I thought I'd take the time to point out that although bats are associated with rabies, the risk really is minimal AND bats are extremely beneficial for keeping pesky insects like mosquitoes under control. I have bats roosting in my attic (I think) based on several observations of them flying over my house. I also have never been bitten by a bug in my backyard. You can build your own bat house to encourage them to roost near your home.

Bully for bats!

I really like bats. Did you know that vampire bats can lick and groom their roostmates for up to 8 hours a day?! They regurgitate blood preferentially to those who have recently groomed them. This tit-for-tat trade helps vampire bats who don't get the opportunity to eat. Plus, there's no arguing against a little tactile comfort. I'd love to have a cartoon about vampire bat day spas.

Ethics of Primate (Ape) Research

An anonymous person has left a few comments on my post "New Primate Links" and rather than let that conversation die, I'd like to encourage futher commentary on the issue of using primates as human models in research.

According to the NIH website, 26,000 primates call the 8 National Primate Research Centers home. They represent 20 different species including chimpanzees, baboons, marmosets, and squirrel monkeys. Most are rhesus monkeys (macaques). All told, there are at least 20 plus labs that either breed or experiment on primates, or both.

The way I see it, the main issue is:
Do we really need to experiment on primates in labs?

I have stated that I am against unnecessary biomedical research on primates.
I am not against primate studies! I'd prefer that primates not be in labs, but there are people and places that study captive primates responsibly. See for reference: Marc Hauser, Sarah Boysen, Frans de Waal, and the Chimpanzee Human Communication Institute.

Defining what is unnecessary is very challenging. People who are paid by the government make it their business to justify the necessity of their research. I would personally draw the line much closer to "unneccesary" than the NIH people do.

One of the arguments for primate biomedical experimentation is that they are similar enough to us physiologically, socially, emotionally, and cognitively to be good models. That is the same argument for not using them in research. If we use primates because we ethically cannot use people, then if they are so similar to be useful models, aren't they also similar enough to be immoral choices?

I think we should find alternate routes to developing treatments and vaccines for the conditions that primates are used for. AIDS is one that gets much of the money and attention and which is also possibly the least necessary. Chimpanzees do not actually become sick from HIV. They don't get AIDS. Monkeys that are used in HIV/AIDS research are infected with SIV (simian immunodeficiency virus) which would be fine if humans got sick from SIV or if SIV worked like HIV, but it doesn't. Any condition (like dementia, Parkinson's, endometriosis, etc) can be artifically created in a primate with enough trial and error, yet when those conditions are 'duplicated,' they never approximate the real human condition because the etiology is totally different. I think recreating human conditions in nonhuman primates, particularly apes, for the hope of helping humans is unnecessary.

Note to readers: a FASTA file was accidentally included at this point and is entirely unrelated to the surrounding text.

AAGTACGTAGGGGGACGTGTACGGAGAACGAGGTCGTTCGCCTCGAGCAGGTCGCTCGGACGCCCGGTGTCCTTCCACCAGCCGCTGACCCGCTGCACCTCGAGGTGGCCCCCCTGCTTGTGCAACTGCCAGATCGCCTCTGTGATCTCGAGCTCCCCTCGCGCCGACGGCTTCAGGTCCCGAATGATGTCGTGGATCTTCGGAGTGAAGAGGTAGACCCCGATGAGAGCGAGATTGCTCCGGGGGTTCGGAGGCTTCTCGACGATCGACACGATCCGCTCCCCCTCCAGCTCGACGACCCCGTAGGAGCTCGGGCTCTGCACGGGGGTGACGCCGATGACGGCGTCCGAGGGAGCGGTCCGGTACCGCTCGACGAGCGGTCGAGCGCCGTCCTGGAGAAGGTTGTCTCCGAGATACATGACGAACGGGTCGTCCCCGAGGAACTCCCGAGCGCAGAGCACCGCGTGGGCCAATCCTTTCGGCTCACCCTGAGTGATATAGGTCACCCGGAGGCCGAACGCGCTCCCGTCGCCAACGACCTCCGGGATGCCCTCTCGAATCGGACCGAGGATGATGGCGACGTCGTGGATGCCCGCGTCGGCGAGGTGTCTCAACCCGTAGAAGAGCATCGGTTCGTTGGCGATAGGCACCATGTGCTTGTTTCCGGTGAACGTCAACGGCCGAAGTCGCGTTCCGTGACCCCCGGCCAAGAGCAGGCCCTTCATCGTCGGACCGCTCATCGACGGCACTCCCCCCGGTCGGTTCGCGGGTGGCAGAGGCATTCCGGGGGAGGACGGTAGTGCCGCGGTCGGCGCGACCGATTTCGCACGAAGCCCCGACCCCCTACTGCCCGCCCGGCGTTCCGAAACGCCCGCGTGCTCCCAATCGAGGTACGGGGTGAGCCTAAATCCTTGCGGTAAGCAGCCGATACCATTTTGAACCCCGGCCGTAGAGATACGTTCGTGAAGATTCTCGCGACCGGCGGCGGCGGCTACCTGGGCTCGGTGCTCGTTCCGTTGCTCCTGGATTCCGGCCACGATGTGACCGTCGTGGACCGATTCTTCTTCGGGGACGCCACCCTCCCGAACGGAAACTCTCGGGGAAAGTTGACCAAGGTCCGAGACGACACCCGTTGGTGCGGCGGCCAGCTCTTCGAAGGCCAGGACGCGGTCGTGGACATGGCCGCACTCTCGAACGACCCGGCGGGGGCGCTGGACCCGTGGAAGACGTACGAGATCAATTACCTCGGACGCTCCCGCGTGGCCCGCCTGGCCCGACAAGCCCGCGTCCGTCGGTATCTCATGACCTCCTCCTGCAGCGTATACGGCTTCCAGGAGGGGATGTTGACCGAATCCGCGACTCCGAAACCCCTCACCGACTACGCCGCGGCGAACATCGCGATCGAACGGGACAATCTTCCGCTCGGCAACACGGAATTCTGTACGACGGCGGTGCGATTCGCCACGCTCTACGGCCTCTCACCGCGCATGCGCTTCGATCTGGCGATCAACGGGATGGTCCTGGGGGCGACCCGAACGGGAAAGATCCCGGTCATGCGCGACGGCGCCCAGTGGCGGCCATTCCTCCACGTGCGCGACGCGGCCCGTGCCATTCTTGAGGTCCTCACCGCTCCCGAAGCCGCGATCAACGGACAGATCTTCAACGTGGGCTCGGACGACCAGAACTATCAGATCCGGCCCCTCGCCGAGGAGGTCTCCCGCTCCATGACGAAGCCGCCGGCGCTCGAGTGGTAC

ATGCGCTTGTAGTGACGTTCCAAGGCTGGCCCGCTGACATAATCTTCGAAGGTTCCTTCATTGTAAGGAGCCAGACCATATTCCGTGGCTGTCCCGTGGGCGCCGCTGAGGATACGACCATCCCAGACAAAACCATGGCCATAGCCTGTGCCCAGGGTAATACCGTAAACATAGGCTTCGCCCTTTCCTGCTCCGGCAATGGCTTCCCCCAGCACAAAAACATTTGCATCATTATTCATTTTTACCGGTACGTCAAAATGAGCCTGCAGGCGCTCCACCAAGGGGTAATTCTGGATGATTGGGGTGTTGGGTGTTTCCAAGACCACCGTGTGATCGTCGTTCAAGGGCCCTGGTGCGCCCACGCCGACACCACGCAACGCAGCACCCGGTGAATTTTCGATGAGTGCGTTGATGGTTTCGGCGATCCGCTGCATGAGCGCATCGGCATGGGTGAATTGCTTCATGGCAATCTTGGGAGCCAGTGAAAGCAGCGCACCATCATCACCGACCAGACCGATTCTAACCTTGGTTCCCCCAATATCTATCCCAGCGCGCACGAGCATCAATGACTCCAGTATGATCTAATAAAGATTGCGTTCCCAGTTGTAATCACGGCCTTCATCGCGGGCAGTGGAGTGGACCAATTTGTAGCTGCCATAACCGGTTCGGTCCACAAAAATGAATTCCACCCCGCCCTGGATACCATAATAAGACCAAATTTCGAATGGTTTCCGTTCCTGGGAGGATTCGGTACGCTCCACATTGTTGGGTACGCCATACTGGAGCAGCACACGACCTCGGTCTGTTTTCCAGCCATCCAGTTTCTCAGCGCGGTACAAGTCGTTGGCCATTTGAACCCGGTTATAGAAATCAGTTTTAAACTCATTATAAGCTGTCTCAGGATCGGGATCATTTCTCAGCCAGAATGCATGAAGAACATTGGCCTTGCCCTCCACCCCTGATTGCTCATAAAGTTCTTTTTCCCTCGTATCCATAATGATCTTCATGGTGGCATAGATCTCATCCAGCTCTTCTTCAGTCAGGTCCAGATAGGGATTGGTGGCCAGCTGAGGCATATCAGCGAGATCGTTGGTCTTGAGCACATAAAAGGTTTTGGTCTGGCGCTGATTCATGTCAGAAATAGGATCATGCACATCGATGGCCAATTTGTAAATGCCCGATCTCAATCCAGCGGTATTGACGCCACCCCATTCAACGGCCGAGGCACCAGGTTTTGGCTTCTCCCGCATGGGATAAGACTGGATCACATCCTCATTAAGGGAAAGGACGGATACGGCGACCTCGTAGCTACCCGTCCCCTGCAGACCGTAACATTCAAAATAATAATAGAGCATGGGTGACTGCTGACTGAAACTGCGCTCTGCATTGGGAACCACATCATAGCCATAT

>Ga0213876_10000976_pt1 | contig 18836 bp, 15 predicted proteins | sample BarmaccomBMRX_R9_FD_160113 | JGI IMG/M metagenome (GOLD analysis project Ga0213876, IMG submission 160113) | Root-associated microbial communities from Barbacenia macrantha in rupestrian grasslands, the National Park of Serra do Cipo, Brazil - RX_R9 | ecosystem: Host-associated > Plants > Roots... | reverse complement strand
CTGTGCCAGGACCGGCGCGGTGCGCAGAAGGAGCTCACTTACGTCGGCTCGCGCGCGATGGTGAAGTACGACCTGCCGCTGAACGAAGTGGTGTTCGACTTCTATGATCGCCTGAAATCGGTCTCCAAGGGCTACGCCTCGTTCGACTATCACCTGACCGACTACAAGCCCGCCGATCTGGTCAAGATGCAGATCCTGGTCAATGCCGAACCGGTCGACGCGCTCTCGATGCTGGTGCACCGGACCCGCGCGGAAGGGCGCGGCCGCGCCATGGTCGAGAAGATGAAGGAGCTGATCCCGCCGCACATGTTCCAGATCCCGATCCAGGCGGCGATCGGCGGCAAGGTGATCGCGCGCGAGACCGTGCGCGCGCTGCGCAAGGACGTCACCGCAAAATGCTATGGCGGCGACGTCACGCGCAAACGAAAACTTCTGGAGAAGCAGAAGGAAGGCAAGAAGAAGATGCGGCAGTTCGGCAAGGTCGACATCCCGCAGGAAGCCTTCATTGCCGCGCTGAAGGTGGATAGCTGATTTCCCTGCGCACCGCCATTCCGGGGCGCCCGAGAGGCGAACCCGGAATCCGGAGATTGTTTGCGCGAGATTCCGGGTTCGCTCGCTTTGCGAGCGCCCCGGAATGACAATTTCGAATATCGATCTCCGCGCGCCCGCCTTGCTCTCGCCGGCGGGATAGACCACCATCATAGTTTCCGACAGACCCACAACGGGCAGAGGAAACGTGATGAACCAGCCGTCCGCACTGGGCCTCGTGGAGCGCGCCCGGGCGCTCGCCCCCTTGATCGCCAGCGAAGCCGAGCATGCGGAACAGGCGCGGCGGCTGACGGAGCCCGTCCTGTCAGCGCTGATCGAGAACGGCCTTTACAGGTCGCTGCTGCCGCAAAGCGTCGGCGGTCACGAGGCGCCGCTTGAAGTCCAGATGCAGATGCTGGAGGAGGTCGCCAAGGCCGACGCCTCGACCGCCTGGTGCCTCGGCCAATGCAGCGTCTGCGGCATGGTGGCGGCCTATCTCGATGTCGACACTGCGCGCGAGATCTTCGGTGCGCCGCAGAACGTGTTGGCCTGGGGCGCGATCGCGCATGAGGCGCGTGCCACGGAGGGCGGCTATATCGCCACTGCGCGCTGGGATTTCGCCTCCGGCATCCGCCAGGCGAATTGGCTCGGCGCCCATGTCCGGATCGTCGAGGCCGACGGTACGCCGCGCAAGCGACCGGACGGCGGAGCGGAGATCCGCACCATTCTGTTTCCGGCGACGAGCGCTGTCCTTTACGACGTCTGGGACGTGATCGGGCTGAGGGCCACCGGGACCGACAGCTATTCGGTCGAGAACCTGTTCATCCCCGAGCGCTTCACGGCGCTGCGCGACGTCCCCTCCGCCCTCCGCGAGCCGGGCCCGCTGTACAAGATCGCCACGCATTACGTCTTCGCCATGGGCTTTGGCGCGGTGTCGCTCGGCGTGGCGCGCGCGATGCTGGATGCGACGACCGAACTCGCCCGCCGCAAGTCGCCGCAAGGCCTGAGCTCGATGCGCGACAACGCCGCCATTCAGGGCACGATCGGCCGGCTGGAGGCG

We should find alternate means to achieve cures, treatments, and vaccines for humans that do not rely on primates.

I equate it with weaning ourselves from our oil dependency for personal transportation.

If those in power really wanted to, they could fund and develop alternative fuel sources. They could do the same for biomedical research. The European Union has ended its use of apes in biomedical research. Primates studies are still alive and well in the UK; they just aren't doing biomedical research anymore.

I have found some more interesting links on this subject I'd like to share.
• This one is an organization that seeks to modernize medical research by ending biomedical experimentation of primates. Among other points, they argue that laboratory conditions are unusual enough that results can't be generalized to wild populations, much less humans.

• The Humane Society presents some information about which EU countries have banned biomedical experimentation on apes (chimps, orangutans, gorillas, and bonobos). The Netherlands was the last holdout until 2002, when it decided to retire its apes to sanctuary.

• The Great Ape Project was formed to grant a few basic rights to the nonhuman great apes: life, liberty and the prohibition of torture. The project has been controversial, namely because of who started it: Peter Singer. "Some opponents argue that, in extending rights beyond our own species, it goes too far, while others claim that, in limiting rights to the great apes, it does not go far enough."

• So as to be more balanced, here's a link to an OHSU Oregon Primate Research Center website that has links to information about how primate biomedical research has helped enhance human health. OHSU does not experiment on apes.

Order in Disorder

It's amazing the way the human brain creates order out of disorder. Take Led Zeppelin's lyrics to Stairway to Heaven played backwards. Some people think it reveals a hidden satanic message. You can listen to it here. Play the backwards clip first without the subtitles and see if you can pick up the message. I couldn't. Click to read the subtitles and then listen to the song again. Suddenly the satanic message comes through. (Queen's Another One Bites the Dust is great too.)

This is a now classic textbook example of top-down processes, or rather the idea that our previous experience and expectations affect our perceptions - especially of ambiguous stimuli.

Almost any ambiguous stimulus can be primed.

Images in clouds.

An old woman -or- a young girl?

A duck vs. a rabbit.

The letter B instead of a 13 when it's embedded in ABC vs. 12 13 14.

The Virgin Mary on a piece of toast.
((Before eBay stopped the bidding, the toast was up to $22,000)).

All are classic examples of perceptions distorted by higher cognitive processes.

My favorite one:
The face of satan in the smoke of one of the World Trade Center towers.

This was news to me, but evidently old hat to people who took it as a sign of the end of days. A taste of the strangeness can be had here. Scroll down to the "The Apocalypse of St. John the Apostle Re: The WTC Collapse" near the end for a great example of the human brain in action on Revelations 17:15-17.

Can you hear the hooves of the four horsemen yet?